Treasury: pensioners should pay income tax

Article published 8 November 2023

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What with the seniors tax offset and super, few pensioners pay income tax, but more and more people say pensioners should pay. Should they?

“Only 18 per cent of Australians aged 65 and above pay income tax”, the Financial Review reports the federal Treasury Secretary Steven Kennedy saying recently. He meant income tax, not other taxes like the GST, for example.

Mr Kennedy was discussing the fairness or otherwise of the tax and transfer  system.

The problem with income tax

People used to live shorter lives and didn’t cost as much in the pension and in aged care and health-related subsidies.

Birth rates are falling, while baby boomer survival-to-well-beyond-80 rates are rising.

The result?

The income tax burden will fall on a shrinking share of working-age taxpayers.

Personal income tax will soar to an unprecedented almost 60 per cent of the overall federal tax base by the 2060s, up from an already record 50 per cent in this financial year, Treasury projects.

The income tax burden will be shouldered by a smaller share of working-age people unless there is “policy change”, the latest Intergenerational Report warns.

The ‘old-age dependency ratio’, which measures the number of people aged 65 and over for every 100 people of traditional working age (15 to 64), is projected to jump to 38 per cent in 2063 from this year’s 26 per cent.

But maybe the federal Treasury can take heart that life expectancy increases have stalled as a result of the COVID-19 pandemic.

Is it true pensioners don’t pay tax?

Gross household median income for people aged 65 to 74 was $50,700 in 2022, according to the Australian Bureau of Statistics. But as a group their disposable household income, which strips out income taxes, was not much lower at $50,180.

As a group, people aged 65 to 74 are paying only $520, or one solitary per cent of their income, in income tax.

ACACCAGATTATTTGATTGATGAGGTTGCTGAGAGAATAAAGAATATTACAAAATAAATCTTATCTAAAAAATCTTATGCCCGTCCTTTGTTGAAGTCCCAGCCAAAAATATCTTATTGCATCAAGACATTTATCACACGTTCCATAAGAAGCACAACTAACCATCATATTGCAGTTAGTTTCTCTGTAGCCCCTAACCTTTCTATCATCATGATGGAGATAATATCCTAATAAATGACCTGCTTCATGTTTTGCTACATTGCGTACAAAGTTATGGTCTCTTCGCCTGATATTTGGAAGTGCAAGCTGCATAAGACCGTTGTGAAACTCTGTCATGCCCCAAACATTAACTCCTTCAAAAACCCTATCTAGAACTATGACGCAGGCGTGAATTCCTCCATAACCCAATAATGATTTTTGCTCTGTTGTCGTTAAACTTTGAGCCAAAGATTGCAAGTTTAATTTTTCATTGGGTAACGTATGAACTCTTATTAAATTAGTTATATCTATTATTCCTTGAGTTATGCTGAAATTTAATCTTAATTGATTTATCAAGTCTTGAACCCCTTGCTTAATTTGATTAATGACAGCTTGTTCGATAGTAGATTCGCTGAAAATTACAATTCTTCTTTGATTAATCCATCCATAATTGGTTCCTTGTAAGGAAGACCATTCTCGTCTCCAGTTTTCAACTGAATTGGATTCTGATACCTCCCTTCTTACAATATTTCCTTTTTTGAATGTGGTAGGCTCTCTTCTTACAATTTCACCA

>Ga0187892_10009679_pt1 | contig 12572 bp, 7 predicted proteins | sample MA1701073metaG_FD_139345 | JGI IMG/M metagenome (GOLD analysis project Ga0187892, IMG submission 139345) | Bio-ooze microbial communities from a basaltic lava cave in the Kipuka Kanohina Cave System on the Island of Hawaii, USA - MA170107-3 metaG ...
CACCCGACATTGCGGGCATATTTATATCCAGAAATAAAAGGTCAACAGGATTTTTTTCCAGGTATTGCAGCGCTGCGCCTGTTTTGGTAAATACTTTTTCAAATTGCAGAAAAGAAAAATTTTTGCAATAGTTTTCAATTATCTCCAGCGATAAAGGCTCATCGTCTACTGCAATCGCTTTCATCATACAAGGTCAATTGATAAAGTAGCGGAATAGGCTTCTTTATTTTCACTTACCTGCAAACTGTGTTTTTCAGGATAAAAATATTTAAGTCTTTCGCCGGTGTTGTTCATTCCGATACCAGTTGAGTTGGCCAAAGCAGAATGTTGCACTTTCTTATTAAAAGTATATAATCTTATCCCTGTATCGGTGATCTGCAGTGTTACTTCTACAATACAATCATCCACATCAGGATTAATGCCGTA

There is no suggestion here that the federal Treasury thinks we should all live shorter lives, but they do seem to think it’s unfair the majority of older people don’t pay income tax.

Should they?

Why pensioners shouldn’t pay income tax

It’s true that pensioners in New Zealand and the UK and quite a few other countries besides do pay income tax (including over their pension!), but here’s the rub.

They get the same pension regardless of their income. It’s called a universal pension, and in the UK King Charles and Mick Jagger get it, as do any number of very wealthy Britons over the age of 65.

But in Australia, the Age Pension is means-tested. It’s not called a tax. Pensioners and retirees overwhelming don’t pay tax, remember. But, a dollar being a dollar, what’s the difference?

The income test means you lose 50 cents in the dollar if your fortnightly income is higher than $204 if you are single and $360 for a couple combined.

Fifty per cent!

Does that sound like a pretty steep income tax to you?

And if you have been a really good saver, there’s an even heftier tax. The assets test means you lose $3 a fortnight (or $76 a year) for every $1,000 your savings are over a none-too-high limit.

That may not be an income tax, but does that sound like a wealth tax to you?

Then again, a wealth tax doesn’t exist in Australia. You can ask the federal Treasury.

Also read:

The rich cost more

Millionaires, superannuation and the pension: next federal election

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